Maimonides asserts that certain Mitzvot act as our “protective angels.” One of these Mitsvot is the Mezuza. But what do we have to protect ourselves from? What protection does the Mezuza offer us? Let’s see. The Mezuza is now more necessary than ever. We live super-hectic lives. We are overwhelmed with all kinds of worries and distractions. Material needs that we must solve urgently, bills to pay, jobs we have to do, tests we have to pass, competition we must face, etc. All these issues demand our total attention, NOW! We are so distracted occupying ourselves with a thousand urgent matters, that we forget to focus on the most important thing in life: The purpose of our existence.
Obviously, “the meaning of life” is only relevant to those of us who believe in God. Whoever believes that we are in this world by a cosmic accident that produced life by chance billions of years ago, and that we, human beings, are a fortuitous mutation of apes, should not worry about the question of “purpose.” If God does not exist, there is no “purpose” to look for. Just go ahead doing what you have to do to survive, observing the laws of the jungle.
However, those of us who do believe that God created the universe, and life, and created us, know that He must have done it with a purpose. Pursuing that purpose, and keeping it in mind once we find it, is what gives meaning (= direction) to our life.
Theoretically, we should have this thought in mind permanently. Everything we do should be focused almost exclusively on realizing the meaning of our lives.
But the ironic reality is that a person can believe in God, have clarity about his own existential purpose, and yet he might be so busy in solving his worldly problems, that he might end up “forgetting” the purpose of his life. If this becomes a permanent issue, it is like a spiritual suicide. The greatest human tragedy, perhaps.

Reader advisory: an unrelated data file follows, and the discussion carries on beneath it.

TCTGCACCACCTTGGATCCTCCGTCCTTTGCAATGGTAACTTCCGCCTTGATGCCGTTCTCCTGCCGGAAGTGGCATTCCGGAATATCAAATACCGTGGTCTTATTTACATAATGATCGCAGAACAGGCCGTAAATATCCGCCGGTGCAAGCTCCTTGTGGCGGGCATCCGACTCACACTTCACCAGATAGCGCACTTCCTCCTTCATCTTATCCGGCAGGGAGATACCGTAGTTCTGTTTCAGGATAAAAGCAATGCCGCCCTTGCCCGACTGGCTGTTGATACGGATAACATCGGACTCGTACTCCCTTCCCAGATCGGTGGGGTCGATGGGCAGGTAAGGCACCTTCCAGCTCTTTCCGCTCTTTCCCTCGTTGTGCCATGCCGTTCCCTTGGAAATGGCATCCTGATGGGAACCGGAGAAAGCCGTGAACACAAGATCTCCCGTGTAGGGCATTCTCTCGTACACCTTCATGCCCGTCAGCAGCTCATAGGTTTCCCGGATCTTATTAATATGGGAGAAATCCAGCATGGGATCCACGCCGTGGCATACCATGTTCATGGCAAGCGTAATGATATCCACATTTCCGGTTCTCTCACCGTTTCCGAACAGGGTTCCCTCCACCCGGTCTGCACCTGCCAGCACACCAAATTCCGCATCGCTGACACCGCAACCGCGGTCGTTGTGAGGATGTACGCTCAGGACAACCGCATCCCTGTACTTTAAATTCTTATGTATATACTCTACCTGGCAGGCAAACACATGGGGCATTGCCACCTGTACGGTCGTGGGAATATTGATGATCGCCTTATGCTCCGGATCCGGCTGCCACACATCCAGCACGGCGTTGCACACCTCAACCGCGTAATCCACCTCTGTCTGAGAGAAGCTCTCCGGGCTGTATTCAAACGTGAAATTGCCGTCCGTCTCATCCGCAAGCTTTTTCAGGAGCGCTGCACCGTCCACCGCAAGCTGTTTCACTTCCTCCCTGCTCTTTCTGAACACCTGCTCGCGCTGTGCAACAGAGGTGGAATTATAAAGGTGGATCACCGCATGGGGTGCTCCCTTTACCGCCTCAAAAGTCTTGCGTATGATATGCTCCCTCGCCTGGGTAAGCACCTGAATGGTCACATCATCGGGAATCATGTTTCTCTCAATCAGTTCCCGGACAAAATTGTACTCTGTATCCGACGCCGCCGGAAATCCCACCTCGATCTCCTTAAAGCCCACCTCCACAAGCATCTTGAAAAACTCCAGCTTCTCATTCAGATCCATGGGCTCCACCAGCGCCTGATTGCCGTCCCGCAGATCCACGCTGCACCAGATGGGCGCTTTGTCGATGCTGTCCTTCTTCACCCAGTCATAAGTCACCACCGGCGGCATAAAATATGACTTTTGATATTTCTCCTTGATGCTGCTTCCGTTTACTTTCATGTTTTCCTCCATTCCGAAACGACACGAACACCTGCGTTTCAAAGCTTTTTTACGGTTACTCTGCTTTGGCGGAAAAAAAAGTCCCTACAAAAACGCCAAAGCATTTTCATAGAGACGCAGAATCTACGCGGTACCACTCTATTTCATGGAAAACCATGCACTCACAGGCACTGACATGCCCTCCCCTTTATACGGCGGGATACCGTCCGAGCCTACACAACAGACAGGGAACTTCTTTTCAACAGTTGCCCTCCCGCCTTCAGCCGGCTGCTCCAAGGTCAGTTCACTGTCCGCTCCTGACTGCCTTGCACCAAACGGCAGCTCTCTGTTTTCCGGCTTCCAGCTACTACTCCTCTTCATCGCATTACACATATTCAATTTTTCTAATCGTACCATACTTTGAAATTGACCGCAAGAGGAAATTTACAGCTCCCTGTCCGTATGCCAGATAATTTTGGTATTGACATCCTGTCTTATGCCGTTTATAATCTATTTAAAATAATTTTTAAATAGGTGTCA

Now we can better understand the role of the Mezuza. The Mezuza contains within it the Shema Israel: the basic statement of the Tora that asserts the existence of God. Every time we enter a room, we cross a door, or we go from one place to another, we stop briefly to touch, connect with the Mezuza. This pause compels us to interrupt our worldly thoughts and to remember our Creator. The Mezuza helps us to recenter, to refocus our minds, to regain consciousness of the meaning of our lives: what is really important. The Mezuza is the antidote against that dangerous kind of existential forgetfulness.
Maimonides explicitly mentions this “segula” of the Mezuza. In Mishne Tora, Hilkhot Mezuza 6:13 he says. “One should take great care in [the observance of the Mitsva of] the Mezuza. Each time one enters or leaves [a room], one must connect with the name of God [which is written in the Mezuza]. In this way, a person awakens from his [spiritual] lethargy, [letting go] his obsession with worldly vanities. Thus, one recognizes that there is nothing that will accompany him for all eternity except the knowledge of the Creator [ that is, the ever clearer awareness that God exists]. This will help him to regain full consciousness [of the purpose of his life], and he will thus follow the paths of righteousness. “
Maimonides calls the Mezuza (and the Tefilin and the Tsitsit) “angel of protection”. Since it protects us from forgetfulness, and does not allow us to unfocus ourselves from our mission in life. HaRambam concludes: “These are the angels that prevent a person from sinning, as it is written [Tehilim 34: 8]:” The angel of God [these three Mitsvot] are around those who fear Him, protecting them.”